Speech Police at the DMV: Regulation and Arbitrary Rule
Vague laws invite arbitrary power. Laws that require regulators to censor speech they find offensive, for example, give them free rein to make decisions that are arbitrary, biased, and unjust.
Just ask University of Southern California professor Jon Kotler.
Mr. Kotler is a First Amendment expert who has argued before the Supreme Court of the United States. He’s also a diehard soccer fan. His interest in the sport began in the 1950s, when he heard, on the radio at a barbershop, of the Munich air disaster that took the lives of seven soccer players from the Manchester United soccer team. For over the last decade, Mr. Kotler has held season tickets for the Fulham soccer team, and travels each year from Los Angeles to London to watch the team play at Craven Cottage — its majestic stadium on the banks of the River Thames.
Fulham is one of many teams that’s referred to by the color of its jerseys. Liverpool is known as the Reds. Chelsea is known as the Blues. Supporters of Fulham, which wears white jerseys, support the team with the cheer “Come on You Whites” (COYW for short), which appears in the team’s Twitter hashtags, in the team’s letters to fans, and in news reports by reputable outlets such as NBC.
To celebrate a historic run by the soccer team, Jon Kotler applied for the personalized license plate configuration “COYW.” But the California DMV denied it under a regulation that instructs the Department’s bureaucrats to reject any proposed configuration they find “offensive to good taste and decency.”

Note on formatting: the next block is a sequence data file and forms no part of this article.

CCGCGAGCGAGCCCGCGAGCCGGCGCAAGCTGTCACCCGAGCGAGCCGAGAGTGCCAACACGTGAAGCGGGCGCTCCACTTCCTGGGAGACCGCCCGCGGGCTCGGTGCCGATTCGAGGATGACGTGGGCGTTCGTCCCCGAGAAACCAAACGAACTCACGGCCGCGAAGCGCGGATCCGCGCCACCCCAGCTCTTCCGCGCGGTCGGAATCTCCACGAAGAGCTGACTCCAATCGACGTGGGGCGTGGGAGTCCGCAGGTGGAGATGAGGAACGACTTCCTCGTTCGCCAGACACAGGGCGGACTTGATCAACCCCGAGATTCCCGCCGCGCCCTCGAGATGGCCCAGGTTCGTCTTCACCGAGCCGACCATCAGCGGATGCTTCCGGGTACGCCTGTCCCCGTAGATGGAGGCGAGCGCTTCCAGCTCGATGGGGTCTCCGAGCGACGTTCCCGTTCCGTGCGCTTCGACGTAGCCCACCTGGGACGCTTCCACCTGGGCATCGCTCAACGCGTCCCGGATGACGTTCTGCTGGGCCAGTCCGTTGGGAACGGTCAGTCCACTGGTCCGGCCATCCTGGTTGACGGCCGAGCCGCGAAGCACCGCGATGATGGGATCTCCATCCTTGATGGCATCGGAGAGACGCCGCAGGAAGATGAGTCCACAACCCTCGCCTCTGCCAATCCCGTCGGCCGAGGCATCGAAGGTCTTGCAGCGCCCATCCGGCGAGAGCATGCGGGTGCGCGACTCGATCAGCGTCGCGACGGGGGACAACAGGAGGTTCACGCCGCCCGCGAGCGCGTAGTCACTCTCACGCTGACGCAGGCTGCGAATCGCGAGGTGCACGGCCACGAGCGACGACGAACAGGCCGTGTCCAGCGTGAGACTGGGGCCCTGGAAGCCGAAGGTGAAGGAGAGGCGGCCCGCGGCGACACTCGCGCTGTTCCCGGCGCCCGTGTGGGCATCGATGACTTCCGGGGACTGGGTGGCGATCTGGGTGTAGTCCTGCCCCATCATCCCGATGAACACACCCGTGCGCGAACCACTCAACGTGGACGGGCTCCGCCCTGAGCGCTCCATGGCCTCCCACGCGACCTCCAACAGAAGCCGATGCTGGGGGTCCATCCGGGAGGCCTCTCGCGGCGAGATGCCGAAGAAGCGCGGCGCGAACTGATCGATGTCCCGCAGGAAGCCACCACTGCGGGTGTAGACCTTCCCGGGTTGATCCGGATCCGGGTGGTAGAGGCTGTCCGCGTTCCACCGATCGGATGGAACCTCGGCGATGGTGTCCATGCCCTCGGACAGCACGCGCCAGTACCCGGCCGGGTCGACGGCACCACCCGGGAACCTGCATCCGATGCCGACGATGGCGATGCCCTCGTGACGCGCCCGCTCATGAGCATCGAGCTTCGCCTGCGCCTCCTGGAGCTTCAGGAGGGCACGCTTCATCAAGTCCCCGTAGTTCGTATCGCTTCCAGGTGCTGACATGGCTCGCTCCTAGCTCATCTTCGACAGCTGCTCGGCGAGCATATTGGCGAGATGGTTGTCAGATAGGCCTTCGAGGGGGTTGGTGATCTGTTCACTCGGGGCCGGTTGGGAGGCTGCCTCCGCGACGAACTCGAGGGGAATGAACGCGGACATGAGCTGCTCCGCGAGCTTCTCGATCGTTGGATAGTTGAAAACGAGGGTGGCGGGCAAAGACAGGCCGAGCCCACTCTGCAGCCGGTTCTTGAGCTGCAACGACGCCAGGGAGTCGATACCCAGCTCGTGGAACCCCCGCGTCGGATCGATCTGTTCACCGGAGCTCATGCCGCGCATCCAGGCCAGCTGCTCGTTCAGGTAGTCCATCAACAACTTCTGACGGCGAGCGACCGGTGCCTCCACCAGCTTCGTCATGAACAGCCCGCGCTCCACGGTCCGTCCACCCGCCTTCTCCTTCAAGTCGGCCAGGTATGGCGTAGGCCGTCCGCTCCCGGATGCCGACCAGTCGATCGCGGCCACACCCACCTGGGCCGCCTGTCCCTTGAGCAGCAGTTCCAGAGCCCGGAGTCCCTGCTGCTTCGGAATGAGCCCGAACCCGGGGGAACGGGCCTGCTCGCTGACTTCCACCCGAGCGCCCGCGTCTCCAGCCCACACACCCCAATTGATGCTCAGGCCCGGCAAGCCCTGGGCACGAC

Give me a break. Not everyone knows what the acronym means, but everyone who knows what it means knows it’s not offensive.
Mr. Kotler is hardly alone in his encounter with the California speech police. A recent news report revealed that the Department employs four bureaucrats, who review sources such as Google Translate and Urban Dictionary in deciding who gets to express themselves through personalized license plates and who doesn’t. The Department has denied proposals such as ZINRED (because the color “red” could signal gang affiliation), NO2KOCH (because of potential confusion with body parts), and MOBYCAT (same reason). The Department denies license plates containing 69, unless that is, the applicants want it for a vehicle made in 1969.
All this highlights the problems with overbroad restrictions on speech. The regulators who enforce them must censor speech on a whim. Which viewpoints create a hostile environment? Which trademarks are disparaging? Which license plates are offensive? Without clear standards for enforcement, broad regulations on speech invite arbitrary decision-making, and allow regulators to inject their own biases into the law.
A recent Supreme Court case invalidating a broad restriction on “political” apparel at polling places illustrates this problem. Pressed by Justice Alito at argument, the government’s attorney stated that t-shirts containing the text of the First Amendment would be allowed in polling places. T-shirts containing the text of the Second Amendment? Political and banned. Laws that ban offensive speech, like laws that ban political speech, are unworkable in practice and unacceptable in a nation that values the rule-of-law. Fortunately, Americans can rely on the First Amendment to police the speech police.